If former All-American Adrian Peterson had it his way, he would’ve left Oklahoma for the NFL after his spectacular freshman season as the Heisman runner-up in 2004.
The 34-year-old running back who has spent the past decade-plus rushing for thousands of yards at the pro level believes he was NFL-ready as a freshman with the Sooners.
“I can tell you, when that situation happened with Maurice Clarett, I was elated,” Peterson said in an interview with Sports Illustrated. “I was like, ‘Yes, thank you Jesus,’ because I just knew that was the route I was going to take, and I would have taken it. Think about the type of year I had my freshman year [at Oklahoma]. Come on. Like, I’m out of there. I’m in the NFL already.”
In reference to Clarett, the former Buckeyes star challenged the NFL’s early-entry rule after one year post-dismissal at Ohio State and won his case.
Peterson, drafted seventh overall in 2007, believes he would have been selected higher in the 2005 NFL draft coming off a freshman season for the Sooners in which he rushed ofr 1,925 yards and 15 touchdowns. At the time, the league was still putting a premium on elite-level ballcarriers as three running backs went inside the Top 5 that season — Auburn’s tandem of Ronnie Brown and Cadillac Williams along with Texas star Cedric Benson.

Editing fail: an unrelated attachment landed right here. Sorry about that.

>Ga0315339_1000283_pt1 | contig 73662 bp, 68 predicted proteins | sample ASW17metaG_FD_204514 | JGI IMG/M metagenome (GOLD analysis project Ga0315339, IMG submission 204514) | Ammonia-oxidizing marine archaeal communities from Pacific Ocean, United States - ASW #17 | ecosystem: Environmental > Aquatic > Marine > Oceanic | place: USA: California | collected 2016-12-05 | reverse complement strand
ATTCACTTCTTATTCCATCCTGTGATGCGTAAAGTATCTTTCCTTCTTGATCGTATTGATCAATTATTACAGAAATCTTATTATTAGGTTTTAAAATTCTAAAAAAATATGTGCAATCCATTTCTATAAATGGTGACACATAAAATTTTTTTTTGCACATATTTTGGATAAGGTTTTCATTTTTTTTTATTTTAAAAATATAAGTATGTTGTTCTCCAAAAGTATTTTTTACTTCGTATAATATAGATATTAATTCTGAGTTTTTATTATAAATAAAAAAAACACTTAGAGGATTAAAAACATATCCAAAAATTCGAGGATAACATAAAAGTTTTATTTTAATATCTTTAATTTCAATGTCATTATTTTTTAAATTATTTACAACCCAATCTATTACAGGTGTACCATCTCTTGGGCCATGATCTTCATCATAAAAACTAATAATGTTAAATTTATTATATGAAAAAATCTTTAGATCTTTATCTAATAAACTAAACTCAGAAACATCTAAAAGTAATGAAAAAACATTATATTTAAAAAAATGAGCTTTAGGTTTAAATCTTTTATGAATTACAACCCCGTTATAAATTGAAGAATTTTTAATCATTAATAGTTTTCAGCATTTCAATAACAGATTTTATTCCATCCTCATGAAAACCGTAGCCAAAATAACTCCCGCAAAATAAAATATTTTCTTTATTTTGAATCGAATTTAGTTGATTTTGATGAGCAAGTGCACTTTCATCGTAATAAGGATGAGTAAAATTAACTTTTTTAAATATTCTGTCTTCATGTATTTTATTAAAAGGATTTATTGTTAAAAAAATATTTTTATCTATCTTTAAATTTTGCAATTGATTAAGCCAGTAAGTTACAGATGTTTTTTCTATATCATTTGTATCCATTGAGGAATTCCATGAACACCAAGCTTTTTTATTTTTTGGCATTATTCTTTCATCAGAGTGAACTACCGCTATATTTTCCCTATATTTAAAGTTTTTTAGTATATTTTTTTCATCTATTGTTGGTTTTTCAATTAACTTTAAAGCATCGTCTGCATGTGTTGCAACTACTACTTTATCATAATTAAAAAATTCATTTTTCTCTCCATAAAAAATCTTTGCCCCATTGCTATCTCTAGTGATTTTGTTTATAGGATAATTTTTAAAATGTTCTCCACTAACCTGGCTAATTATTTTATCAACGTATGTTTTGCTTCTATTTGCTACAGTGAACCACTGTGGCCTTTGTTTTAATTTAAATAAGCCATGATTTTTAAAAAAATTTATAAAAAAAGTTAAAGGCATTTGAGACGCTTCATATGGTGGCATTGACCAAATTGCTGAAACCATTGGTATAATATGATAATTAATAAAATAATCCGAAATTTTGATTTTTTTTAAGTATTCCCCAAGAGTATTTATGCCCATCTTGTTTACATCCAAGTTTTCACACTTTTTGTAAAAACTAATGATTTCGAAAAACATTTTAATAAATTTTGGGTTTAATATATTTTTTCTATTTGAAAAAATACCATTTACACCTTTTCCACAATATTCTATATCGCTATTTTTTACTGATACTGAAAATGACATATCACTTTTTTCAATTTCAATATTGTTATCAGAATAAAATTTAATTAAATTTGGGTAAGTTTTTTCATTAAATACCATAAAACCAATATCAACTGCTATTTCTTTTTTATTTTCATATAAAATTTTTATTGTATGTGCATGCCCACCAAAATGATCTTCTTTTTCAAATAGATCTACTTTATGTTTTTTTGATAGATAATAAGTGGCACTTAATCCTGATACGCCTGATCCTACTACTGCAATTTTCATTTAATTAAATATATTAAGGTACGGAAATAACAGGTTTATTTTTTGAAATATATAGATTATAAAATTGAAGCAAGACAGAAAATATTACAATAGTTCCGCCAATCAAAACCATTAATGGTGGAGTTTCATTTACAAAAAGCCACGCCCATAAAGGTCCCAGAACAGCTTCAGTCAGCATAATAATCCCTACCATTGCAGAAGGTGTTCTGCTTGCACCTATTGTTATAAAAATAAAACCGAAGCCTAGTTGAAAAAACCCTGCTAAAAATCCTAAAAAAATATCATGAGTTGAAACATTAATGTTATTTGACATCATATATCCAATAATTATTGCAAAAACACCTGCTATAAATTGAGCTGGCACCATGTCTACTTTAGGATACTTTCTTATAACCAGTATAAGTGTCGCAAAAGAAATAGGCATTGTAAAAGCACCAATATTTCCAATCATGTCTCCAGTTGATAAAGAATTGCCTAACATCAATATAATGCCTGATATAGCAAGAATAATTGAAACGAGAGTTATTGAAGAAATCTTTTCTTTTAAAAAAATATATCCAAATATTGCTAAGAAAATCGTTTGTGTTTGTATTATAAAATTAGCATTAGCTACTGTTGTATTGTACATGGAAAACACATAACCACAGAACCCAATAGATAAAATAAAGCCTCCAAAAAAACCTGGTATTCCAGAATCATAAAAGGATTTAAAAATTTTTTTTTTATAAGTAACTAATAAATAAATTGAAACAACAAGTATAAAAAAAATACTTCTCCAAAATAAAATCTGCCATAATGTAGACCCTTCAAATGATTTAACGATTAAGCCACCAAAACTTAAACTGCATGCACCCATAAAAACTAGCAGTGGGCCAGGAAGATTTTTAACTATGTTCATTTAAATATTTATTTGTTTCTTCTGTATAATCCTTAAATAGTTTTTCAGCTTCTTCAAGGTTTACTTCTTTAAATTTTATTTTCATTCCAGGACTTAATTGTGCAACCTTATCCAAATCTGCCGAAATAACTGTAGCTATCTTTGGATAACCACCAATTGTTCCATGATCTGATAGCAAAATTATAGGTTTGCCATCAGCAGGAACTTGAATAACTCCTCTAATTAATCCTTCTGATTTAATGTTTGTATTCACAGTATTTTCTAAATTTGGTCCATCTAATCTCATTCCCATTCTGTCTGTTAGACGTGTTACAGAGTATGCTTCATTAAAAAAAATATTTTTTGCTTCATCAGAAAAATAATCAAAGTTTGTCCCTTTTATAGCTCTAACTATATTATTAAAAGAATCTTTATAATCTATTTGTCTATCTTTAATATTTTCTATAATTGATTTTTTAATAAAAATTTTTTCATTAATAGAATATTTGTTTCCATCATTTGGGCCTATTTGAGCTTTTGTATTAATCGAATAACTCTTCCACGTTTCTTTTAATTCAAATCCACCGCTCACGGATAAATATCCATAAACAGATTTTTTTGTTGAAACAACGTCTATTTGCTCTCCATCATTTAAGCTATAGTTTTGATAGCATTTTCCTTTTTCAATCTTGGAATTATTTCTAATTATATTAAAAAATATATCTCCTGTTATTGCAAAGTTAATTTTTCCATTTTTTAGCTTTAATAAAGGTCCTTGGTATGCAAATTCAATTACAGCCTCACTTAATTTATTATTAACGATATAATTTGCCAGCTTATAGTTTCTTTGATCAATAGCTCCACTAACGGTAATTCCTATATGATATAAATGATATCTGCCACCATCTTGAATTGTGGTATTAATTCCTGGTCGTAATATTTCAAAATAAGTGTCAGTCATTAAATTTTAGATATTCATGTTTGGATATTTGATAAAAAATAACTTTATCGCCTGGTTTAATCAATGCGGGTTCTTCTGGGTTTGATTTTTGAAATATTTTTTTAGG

Peterson went on to earn the NFL’s Offensive Player of the Year award as rookie, showing he was more than ready for professional stardom a few years later despite the wear and tear he endured at Oklahoma.
“The one guy I used as an example was Cedric Benson,” Peterson said. “He was a senior my freshman year, and I out-performed him that year, so I was just like, If he could go play in the NFL, why couldn’t I? He went [fourth] overall, and you’ve got a guy that’s younger, with less wear and tear on his body. Where do you put me if he went [fourth]?”
Most college freshmen aren’t as physically-imposing as Peterson was at Oklahoma, thus not realistically able to challenge the NFL’s current three years removed from high school rule. In the NBA, an amateur athlete may enter the draft after one season when he’s finished at the prep level. At the Major League Baseball level, high school players — if they have graduated and have not yet attended college or junior college — are eligible.
Over three seasons at Oklahoma, Peterson was unstoppable, rushing for 4,041 yards and 41 touchdowns over 31 career games, averaging 130.4 yards and a score every Saturday. Peterson’s yearning to leave the college ranks after his first season has been a primary talking point in recent weeks nationally as players such as Clemson’s Trevor Lawrence and Alabama’s Tua Tagovailoa appear to be pro-ready quarterbacks as underclassmen simply playing out the stretch to meet the necessary requirements for NFL Draft entry.